ISSN (Print) - 0012-9976 | ISSN (Online) - 2349-8846

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Studying Childhood in India

A look at the various ideas of childhood that have been dominant in India over the past century or so, and what they mean for parenting, pedagogy and politics in the new century.

This article is based on a keynote address delivered at the seminar on Contested Sites: Construction of Childhood held at the Indian Institute of Advanced Study, Shimla, on 26 November 2015.

Our ability to use childhood as an analytical term depends on the amount and type of knowledge we possess about parenting, teaching, children’s literature, and children themselves—both past and present. These are distinct areas of scholarly endeavour, and none of them is particularly well-developed in our academic institutions. So, when we discuss childhood, we must recognise the limitations set upon our aims by the availability of knowledge. A major dimension of the limitations relates to the diversity of circumstances in which childhood unfolds in our country.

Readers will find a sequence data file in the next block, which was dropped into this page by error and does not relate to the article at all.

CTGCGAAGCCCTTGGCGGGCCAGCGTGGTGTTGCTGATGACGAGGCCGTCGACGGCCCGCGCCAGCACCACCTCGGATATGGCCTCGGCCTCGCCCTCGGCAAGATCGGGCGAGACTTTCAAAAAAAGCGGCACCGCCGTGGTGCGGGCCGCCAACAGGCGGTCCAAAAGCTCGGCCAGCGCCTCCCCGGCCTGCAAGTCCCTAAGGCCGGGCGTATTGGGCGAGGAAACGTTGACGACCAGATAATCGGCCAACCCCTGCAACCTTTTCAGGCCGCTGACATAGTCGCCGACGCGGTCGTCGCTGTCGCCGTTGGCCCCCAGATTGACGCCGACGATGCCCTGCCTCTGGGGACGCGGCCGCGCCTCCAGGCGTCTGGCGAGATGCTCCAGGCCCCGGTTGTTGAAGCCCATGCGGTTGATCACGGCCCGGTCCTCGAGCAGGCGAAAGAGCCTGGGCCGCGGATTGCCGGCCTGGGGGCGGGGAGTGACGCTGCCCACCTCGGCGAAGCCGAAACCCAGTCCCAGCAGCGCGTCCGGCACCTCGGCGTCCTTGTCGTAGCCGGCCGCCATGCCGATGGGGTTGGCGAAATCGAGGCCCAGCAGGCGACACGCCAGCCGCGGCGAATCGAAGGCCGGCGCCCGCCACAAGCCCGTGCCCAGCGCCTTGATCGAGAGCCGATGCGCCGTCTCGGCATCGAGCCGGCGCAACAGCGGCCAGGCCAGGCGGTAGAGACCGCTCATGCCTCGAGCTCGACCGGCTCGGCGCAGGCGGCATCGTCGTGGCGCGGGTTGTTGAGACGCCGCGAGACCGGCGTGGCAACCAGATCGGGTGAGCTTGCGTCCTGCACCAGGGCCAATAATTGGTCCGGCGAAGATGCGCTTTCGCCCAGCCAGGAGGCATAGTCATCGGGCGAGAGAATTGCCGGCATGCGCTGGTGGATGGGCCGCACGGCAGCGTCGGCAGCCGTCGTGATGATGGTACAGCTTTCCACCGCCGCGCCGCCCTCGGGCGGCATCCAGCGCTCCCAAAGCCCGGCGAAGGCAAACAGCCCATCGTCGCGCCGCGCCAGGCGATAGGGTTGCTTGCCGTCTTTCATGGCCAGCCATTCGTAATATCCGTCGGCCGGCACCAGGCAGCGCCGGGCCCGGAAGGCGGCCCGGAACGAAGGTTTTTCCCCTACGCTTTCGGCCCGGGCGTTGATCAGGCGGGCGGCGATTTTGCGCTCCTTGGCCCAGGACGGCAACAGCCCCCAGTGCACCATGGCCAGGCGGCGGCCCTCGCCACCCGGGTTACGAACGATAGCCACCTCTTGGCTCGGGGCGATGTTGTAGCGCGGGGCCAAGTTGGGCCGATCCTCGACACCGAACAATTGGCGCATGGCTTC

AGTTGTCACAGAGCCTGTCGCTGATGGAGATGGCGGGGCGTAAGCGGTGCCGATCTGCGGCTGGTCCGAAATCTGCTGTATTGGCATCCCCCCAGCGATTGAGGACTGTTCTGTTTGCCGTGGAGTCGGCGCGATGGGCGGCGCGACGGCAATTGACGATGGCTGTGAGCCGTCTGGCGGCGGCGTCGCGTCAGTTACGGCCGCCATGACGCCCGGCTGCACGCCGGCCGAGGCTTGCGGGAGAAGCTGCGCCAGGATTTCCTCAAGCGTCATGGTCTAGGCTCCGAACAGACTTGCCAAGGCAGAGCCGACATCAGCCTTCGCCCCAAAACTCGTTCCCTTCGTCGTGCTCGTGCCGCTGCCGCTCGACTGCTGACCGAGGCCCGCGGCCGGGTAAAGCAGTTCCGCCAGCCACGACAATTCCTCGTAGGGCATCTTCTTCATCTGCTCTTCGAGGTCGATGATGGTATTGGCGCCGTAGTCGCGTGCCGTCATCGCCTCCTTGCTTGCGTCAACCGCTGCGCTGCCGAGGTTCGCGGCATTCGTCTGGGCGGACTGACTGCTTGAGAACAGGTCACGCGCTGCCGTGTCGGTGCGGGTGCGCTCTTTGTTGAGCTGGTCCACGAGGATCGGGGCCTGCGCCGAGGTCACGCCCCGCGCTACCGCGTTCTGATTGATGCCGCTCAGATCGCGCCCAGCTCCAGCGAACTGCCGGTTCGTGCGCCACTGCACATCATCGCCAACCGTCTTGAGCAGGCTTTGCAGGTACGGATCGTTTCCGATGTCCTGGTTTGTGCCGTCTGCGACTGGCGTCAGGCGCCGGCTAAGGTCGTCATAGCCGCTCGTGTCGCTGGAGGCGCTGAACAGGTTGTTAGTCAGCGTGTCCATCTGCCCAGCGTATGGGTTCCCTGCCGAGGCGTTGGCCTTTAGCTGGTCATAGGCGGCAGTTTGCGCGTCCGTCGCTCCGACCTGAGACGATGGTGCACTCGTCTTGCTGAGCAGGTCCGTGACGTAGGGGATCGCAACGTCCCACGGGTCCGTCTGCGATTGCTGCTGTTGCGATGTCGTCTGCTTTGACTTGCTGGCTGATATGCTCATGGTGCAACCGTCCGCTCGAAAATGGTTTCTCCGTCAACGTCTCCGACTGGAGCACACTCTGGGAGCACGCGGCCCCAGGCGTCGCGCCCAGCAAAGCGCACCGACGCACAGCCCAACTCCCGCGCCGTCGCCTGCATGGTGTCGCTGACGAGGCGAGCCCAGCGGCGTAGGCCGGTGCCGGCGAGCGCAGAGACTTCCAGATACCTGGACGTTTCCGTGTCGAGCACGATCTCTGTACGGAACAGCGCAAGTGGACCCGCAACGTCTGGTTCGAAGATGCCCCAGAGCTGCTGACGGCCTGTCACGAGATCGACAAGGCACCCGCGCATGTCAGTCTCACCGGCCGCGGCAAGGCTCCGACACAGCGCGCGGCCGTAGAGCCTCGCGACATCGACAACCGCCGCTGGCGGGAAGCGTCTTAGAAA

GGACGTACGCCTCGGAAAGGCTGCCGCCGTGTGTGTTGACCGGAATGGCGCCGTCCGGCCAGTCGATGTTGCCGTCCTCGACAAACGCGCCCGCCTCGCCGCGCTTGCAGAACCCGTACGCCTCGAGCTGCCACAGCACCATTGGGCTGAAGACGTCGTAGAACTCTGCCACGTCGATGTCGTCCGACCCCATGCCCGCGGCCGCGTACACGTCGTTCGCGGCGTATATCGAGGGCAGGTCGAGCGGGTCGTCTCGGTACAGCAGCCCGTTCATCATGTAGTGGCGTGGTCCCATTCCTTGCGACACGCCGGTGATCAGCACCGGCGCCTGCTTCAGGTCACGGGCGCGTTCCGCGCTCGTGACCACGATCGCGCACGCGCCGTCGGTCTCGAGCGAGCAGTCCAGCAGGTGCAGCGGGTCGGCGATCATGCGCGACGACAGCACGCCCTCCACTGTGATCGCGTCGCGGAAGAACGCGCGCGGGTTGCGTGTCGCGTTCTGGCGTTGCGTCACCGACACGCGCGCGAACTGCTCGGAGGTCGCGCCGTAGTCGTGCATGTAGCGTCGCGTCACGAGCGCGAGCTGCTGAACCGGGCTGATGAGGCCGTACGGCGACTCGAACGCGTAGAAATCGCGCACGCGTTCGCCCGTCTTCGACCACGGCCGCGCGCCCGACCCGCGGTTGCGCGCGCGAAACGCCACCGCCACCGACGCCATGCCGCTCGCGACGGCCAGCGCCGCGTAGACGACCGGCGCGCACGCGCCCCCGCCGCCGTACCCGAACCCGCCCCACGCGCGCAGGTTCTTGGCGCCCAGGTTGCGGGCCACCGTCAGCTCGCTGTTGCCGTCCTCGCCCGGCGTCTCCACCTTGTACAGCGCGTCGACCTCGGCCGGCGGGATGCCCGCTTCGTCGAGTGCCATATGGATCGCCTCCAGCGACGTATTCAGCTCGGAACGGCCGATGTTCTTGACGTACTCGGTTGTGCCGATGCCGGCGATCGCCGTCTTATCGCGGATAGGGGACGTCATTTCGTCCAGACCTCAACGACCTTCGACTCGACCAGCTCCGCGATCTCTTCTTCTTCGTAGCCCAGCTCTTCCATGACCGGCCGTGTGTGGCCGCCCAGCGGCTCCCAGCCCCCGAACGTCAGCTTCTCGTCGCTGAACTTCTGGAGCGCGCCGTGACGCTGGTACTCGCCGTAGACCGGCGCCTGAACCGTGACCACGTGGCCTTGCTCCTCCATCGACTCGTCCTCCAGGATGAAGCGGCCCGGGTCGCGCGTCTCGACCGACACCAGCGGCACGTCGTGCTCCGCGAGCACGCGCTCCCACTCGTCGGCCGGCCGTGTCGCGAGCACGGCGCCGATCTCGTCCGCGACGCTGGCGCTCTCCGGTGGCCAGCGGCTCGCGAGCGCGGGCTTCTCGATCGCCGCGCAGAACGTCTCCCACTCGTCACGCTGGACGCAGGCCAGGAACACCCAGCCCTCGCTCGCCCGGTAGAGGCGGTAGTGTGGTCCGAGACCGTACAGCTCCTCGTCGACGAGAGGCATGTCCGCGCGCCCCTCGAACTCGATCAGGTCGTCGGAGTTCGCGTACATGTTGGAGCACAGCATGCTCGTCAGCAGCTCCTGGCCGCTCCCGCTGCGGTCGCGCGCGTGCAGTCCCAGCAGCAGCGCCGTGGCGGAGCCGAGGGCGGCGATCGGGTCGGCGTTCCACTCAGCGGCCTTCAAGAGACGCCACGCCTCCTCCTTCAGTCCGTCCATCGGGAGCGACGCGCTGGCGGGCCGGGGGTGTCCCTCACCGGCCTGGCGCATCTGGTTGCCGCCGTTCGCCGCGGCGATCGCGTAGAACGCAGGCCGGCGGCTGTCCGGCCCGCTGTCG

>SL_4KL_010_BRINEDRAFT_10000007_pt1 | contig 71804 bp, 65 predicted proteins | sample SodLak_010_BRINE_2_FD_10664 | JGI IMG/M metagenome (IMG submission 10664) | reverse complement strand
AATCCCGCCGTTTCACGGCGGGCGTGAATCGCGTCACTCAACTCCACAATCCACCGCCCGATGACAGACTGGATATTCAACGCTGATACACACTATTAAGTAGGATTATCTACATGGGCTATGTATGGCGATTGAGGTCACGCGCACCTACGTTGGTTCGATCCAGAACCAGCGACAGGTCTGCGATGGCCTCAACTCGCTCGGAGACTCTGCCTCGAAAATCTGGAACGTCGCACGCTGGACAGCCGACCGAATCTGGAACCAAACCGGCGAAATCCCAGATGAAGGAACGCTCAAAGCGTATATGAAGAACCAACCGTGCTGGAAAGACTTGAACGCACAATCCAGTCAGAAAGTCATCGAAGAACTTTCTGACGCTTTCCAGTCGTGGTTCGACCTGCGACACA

Diversity is a deceptive term; it highlights attractive differences arising from geography and culture, while seeking to keep out of view the differences arising from inequality rooted in economic conditions and the caste hierarchy. When applied to childhood, diversity also tends to place under a cover the sharp differentiation induced by culture over gender. It may not be all that untrue to say that when it comes to poverty and the female gender, childhood in India is not all that diverse. We will also have to recognise rural and urban as categories relevant to the study of childhood. Their relevance is, in fact, growing as India’s modernity passes through into increasingly impatient phases of economic development.

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